The SDO Rating System

Reception quality or audibility is subjectively rated using the SDO system with numbers ranging from 1 to 5.

The best possible reception would be a 555 and the worst possible would be a 111 or 151.

[Examples below]

S is for signal strength, D is for degradation and O is for overall merit.

They are rated as follows:

Signal strength Degradation Overall merit Note: We add 'comments' to degradation to indicate that it is caused by interference, local noise, jamming, hetrodyne, propagation, RTTY, etc. We encourage our monitors to identify interferers whenever possible so that we may determine if we should change frequency or, based on coordination agreements and length of use, ask someone else to move.
5 - excellent 5 - none 5 - excellent
4 - good 4 - slight 4 - good
3 - fair 3 - moderate 3 - fair
2 - poor 2 - severe 2 - poor
1 - nil 1 - extreme 1 - nil

We use words to describe what the subjective levels of overall merit mean. Close attention to these usually forces a rating clearly into one catagory or another. 5 Excellent best possible shortwave reception, no more than slight degradation.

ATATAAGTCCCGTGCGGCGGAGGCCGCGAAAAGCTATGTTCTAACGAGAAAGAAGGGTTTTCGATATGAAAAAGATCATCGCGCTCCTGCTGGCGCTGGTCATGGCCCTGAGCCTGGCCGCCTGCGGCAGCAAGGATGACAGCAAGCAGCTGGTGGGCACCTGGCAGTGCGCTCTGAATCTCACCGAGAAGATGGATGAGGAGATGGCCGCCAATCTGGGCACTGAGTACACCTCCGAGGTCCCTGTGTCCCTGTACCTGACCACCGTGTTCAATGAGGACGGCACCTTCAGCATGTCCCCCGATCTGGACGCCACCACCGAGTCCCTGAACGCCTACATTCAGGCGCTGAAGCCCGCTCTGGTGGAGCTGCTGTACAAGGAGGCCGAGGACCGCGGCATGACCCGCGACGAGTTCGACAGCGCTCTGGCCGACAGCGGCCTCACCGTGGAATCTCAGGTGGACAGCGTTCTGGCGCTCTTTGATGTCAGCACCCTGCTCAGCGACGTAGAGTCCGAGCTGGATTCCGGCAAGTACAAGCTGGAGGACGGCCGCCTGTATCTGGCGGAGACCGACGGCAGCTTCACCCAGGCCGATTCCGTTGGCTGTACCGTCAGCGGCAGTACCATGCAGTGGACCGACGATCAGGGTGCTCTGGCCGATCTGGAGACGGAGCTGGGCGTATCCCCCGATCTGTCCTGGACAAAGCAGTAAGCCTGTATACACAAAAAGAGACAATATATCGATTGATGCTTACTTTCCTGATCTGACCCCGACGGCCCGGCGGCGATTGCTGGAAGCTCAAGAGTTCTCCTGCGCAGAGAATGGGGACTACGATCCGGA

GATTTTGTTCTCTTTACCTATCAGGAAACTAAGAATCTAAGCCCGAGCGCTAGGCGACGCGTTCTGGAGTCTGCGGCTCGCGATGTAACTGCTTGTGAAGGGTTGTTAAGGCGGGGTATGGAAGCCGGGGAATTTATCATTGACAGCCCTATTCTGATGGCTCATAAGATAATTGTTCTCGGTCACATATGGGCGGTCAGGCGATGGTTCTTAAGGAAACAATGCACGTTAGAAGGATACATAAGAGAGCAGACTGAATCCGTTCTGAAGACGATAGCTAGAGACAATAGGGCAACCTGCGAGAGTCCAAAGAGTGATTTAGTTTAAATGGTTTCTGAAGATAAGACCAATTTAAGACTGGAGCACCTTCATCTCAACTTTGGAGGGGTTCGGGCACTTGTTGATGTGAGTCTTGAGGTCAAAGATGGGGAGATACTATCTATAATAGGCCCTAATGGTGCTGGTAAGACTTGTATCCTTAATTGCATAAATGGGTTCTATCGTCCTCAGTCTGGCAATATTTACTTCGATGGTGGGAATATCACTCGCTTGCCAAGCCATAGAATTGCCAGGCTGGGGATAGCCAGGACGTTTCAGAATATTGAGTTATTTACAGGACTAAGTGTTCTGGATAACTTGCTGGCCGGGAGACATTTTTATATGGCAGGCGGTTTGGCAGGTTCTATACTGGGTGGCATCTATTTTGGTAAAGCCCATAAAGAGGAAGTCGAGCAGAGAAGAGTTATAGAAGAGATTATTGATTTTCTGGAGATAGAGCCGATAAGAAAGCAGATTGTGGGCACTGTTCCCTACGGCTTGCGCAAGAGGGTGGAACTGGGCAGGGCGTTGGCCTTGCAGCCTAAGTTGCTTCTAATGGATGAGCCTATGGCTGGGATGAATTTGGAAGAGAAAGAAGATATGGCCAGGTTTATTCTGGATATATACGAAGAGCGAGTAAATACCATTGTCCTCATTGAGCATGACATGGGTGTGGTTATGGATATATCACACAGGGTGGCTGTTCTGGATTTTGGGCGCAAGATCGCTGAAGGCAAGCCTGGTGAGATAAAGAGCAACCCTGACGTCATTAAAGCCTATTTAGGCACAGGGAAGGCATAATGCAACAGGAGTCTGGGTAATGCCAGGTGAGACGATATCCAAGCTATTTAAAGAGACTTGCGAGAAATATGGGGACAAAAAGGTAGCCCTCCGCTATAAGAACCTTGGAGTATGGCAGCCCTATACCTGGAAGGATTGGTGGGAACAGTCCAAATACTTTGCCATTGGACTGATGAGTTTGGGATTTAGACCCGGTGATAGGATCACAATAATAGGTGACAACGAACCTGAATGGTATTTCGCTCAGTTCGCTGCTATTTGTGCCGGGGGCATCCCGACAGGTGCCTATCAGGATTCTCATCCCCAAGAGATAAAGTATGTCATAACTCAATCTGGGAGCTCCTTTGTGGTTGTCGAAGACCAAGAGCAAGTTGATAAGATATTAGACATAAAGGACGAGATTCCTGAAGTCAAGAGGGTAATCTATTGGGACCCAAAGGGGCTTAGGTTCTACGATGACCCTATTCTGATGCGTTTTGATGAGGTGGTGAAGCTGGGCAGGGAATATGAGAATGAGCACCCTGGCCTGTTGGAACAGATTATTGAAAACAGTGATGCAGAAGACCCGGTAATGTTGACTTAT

4 Good can be tuned in easily and listened to without difficulty despite slight to moderate degradation.
3 Fair can be listened to with difficulty.
2 Poor only portions of the program heard because of weak signal or annoying degadation.
1 Nil no IBB program heard.

Here are some examples of how SDO works.

We've pre-rated a few reception examples. You can look at how we rated the reception and listen to what it sounds like.

The first example is from our Remote Monitoring System (RMS) in Rangoon, Burma. It is a 20 second sample of our Iranawilla, Sri Lanka relay station on 9940 kHz in Burmese at 1702 UTC on April 29, 2016. 544 is one possible rating for this scary loud signal heavily processed as it leaves the transmitter.

The second example is from our Remote Monitoring System (RMS) in Addis Abeba, Ethiopia. It is a 20 second sample of our Djibouti mediumwave (1431 kHz) in Amharic at 1605 UTC on April 28, 2016. 544 is one possible rating for this distant medium wave signal heard barely after sunset.

The third example is from our Remote Monitoring System (RMS) in Hanoi, Vietnam. It is a 20 second sample of a RFA Vietnamese broadcast at 1432 UTC on April 28, 2016 from our Tinnian relay station. 322 is one possible rating for this fair signal spoiled by heavy Vietnamese 'fire engine' jamming.

The last example is from our Remote Monitoring System (RMS) in Beijing. It is a 20 second sample of a VOA Chinese broadcast on 11825 kHz at 1110 UTC on April 27, 2016 from our Philippines relay station. 322 is one possible rating for this fair signal [note the VOA jingle] spoiled by multiple, time-offset, co-channel CNR jammers.